In France, Ms. Le Pen’s National Rally wants to close down the European Commission, the bloc’s executive body. The AfD in Germany wants to disempower the European Court of Justice, which has been a source of recourse for those fighting democratic backsliding in places like Poland.
Austria’s Freedom Party, which was ousted from power just last week, wants to cut both the Parliament and the Commission in half.
Poland’s nationalist government is lobbying for a “red-card” system whereby a grouping of national parliaments can band together to block planned legislation in the European Union.
In Italy, Matteo Salvini, the League’s powerful interior minister and self-styled leader of Europe’s international alliance of nationalists, has reeled off a long list of planned attacks, from challenging the European Union budget and fiscal rules to closing Europe’s borders.
Addressing a crowd in Milan last weekend, Mr. Salvini urged Europeans to “free the Continent from the illegal occupation organized by Brussels.”
The track record of populists in the European institutions to act effectively, let alone band together, is poor so far.
Ms. Le Pen’s party stands out for a disastrous record in the European Parliament: few legislative successes, votes against France-friendly measures, and hundreds of thousands of euros in fines for misusing European Union money, principally to fund party activities in France.
Across Europe, populist candidates have been making their pitch to voters in colorfully hostile terms.
Jörg Meuthen, the AfD’s main candidate for the European Parliament, called the European Union a “pretty sick patient” who has got “too fat” and suffers from “excessive regulation syndrome.”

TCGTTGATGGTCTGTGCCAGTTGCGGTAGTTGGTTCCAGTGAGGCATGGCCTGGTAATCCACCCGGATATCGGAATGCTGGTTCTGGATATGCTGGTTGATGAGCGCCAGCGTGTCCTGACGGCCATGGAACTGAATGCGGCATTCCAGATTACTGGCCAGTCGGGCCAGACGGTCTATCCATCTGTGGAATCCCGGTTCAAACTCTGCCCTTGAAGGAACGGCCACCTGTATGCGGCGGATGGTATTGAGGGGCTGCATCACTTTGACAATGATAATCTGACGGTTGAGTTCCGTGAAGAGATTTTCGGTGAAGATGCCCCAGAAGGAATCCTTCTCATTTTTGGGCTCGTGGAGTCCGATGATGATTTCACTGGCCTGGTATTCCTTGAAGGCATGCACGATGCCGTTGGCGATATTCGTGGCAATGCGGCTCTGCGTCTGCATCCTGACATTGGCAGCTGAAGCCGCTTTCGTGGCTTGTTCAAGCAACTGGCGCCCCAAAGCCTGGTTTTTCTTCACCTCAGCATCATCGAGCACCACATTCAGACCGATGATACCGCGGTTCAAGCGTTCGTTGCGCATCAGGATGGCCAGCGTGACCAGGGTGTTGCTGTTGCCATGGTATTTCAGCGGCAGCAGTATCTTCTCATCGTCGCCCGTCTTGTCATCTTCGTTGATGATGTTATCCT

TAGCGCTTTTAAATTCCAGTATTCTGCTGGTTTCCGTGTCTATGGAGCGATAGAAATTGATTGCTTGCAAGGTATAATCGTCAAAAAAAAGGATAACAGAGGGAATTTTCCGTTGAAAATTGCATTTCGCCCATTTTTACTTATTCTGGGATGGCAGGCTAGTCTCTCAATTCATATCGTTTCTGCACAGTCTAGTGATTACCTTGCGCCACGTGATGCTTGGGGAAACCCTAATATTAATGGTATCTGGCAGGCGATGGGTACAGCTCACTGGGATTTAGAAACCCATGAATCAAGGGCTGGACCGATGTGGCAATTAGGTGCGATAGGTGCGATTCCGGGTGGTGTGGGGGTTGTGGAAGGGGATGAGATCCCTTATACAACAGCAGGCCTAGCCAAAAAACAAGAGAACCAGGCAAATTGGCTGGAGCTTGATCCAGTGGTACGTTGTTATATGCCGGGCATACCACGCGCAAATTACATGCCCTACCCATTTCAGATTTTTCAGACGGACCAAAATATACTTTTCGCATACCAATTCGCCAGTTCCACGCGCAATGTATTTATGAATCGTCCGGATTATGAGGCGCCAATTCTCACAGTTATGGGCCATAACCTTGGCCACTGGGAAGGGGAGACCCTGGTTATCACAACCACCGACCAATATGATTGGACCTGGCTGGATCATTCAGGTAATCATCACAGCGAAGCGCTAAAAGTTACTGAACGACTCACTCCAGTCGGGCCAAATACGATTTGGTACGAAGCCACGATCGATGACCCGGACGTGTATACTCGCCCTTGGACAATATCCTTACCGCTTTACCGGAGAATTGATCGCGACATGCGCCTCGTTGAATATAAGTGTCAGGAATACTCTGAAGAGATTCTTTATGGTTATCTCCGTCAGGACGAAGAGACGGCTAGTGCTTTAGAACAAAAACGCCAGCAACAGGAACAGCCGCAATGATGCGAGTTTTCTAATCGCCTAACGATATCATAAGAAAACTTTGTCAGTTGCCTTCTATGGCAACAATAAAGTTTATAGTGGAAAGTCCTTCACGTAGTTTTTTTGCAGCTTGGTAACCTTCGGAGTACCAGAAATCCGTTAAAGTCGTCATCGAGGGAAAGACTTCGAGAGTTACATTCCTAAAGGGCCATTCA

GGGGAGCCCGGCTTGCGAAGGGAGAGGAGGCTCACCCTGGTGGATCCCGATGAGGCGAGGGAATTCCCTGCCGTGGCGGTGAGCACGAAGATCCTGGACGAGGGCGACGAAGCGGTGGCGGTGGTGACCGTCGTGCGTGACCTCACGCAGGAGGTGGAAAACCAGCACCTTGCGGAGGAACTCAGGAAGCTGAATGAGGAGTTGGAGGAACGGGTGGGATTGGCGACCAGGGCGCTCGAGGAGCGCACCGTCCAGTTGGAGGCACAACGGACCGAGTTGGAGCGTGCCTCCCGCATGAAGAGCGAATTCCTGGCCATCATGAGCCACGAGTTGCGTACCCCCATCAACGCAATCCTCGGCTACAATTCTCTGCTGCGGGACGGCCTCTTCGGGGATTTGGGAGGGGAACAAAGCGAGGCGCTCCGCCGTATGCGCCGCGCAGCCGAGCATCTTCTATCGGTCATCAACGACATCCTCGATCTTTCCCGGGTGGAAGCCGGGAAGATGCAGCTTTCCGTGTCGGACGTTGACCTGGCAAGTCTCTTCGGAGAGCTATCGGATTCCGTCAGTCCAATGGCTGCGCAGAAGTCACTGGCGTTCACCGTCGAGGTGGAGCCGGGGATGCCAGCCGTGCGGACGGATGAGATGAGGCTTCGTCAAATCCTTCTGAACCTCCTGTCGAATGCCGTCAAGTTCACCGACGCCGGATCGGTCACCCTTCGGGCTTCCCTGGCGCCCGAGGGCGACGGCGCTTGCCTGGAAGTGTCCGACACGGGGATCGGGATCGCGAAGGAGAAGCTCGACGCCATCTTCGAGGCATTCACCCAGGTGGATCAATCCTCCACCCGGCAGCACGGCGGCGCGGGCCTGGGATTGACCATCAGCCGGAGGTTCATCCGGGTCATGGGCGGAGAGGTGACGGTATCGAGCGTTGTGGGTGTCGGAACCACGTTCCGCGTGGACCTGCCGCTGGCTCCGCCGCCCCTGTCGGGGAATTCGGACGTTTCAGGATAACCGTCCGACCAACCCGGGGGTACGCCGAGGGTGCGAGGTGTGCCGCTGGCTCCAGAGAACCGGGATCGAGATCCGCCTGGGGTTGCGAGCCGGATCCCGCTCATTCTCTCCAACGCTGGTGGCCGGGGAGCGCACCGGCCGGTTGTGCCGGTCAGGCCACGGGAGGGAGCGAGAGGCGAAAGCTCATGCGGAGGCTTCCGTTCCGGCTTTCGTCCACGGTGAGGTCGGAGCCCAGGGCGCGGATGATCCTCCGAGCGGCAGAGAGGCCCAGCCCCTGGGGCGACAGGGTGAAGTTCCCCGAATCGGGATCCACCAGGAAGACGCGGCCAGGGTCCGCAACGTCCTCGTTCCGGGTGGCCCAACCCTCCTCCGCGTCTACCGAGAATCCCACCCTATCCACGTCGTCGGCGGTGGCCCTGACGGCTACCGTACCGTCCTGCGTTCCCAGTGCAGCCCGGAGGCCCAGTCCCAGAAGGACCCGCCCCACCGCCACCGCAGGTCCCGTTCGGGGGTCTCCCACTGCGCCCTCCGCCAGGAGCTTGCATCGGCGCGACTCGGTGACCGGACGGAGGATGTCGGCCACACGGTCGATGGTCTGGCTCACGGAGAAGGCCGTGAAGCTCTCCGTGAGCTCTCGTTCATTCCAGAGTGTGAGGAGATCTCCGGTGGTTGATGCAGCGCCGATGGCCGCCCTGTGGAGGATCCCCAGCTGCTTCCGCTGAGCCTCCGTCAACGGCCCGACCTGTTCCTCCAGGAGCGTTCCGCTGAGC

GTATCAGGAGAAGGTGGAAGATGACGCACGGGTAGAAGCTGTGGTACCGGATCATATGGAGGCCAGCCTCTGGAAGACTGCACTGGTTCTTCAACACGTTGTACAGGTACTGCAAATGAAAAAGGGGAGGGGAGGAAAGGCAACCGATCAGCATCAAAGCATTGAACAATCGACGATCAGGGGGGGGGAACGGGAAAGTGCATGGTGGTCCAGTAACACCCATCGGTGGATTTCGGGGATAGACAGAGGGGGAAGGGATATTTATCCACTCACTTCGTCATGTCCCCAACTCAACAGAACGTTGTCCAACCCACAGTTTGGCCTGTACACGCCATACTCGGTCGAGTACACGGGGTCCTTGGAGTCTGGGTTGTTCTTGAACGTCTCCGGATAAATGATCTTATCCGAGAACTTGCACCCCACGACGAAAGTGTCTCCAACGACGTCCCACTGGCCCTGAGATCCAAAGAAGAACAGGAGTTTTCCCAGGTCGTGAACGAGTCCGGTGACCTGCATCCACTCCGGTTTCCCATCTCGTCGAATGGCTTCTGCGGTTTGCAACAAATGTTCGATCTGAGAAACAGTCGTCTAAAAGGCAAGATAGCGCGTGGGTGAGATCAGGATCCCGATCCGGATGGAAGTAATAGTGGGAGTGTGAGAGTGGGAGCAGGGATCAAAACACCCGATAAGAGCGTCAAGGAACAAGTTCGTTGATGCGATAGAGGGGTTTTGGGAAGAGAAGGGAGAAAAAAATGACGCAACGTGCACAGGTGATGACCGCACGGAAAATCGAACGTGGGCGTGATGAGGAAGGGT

In Poland, where nationalist election posters tout their nation as “the heart of Europe,” the deputy leader of the ruling Law and Justice Party, Antoni Macierewicz, framed the election as “a choice between the gay-lesbian-German option or the patriotic option.”
Ms. Le Pen perhaps went furthest in spinning out an elaborate metaphor when she compared Europe to the admirable invention of aviation and the European Union to a poorly managed airline, which she said needed to be “radically” changed.
The planes on “European Union Airways,” as she put it, were not just overpriced but “dangerous” and “polluting,” and came with “stowaways.”
“We no longer want this European Union,” she said.
Back in Tuscany, Ms. Ceccardi repeatedly expressed admiration for Ms. Le Pen and other European populists. At another campaign event, she mocked liberals who dismissed nationalists like her as “anti-European.”
“When they tell us, the European candidates: ‘You’re against Europe,’ I say no, darlings, we are against this European Union, which is very different from Europe,” Ms. Ceccardi said before launching into her favorite subject: immigration.
“Europe was not born with the European Union,” she said in an interview. “Europe was born in the fifth century B.C. with democracy in Greece, with the Roman Empire,” and when Europe defended itself against certain types of invasions.
The invasions she was referring to were from Muslim armies, and as far as she was concerned, Europe was facing another invasion today.
“If I go to another country to exploit its resources, take advantage of work opportunities and then import my own cultural model, then I am no longer an immigrant — I am an invader,” Ms. Ceccardi said later.
Five months pregnant, she is considering naming her daughter Kinsika after a heroine from Pisa who is said to have defended the town from the “Saracens” — a term used by Europeans in the Middle Ages for Arab and Muslim people.
“When we travel or walk around some neighborhoods in Brussels, and even in our big cities, it doesn’t even look like we are in Europe anymore,” Ms. Ceccardi said.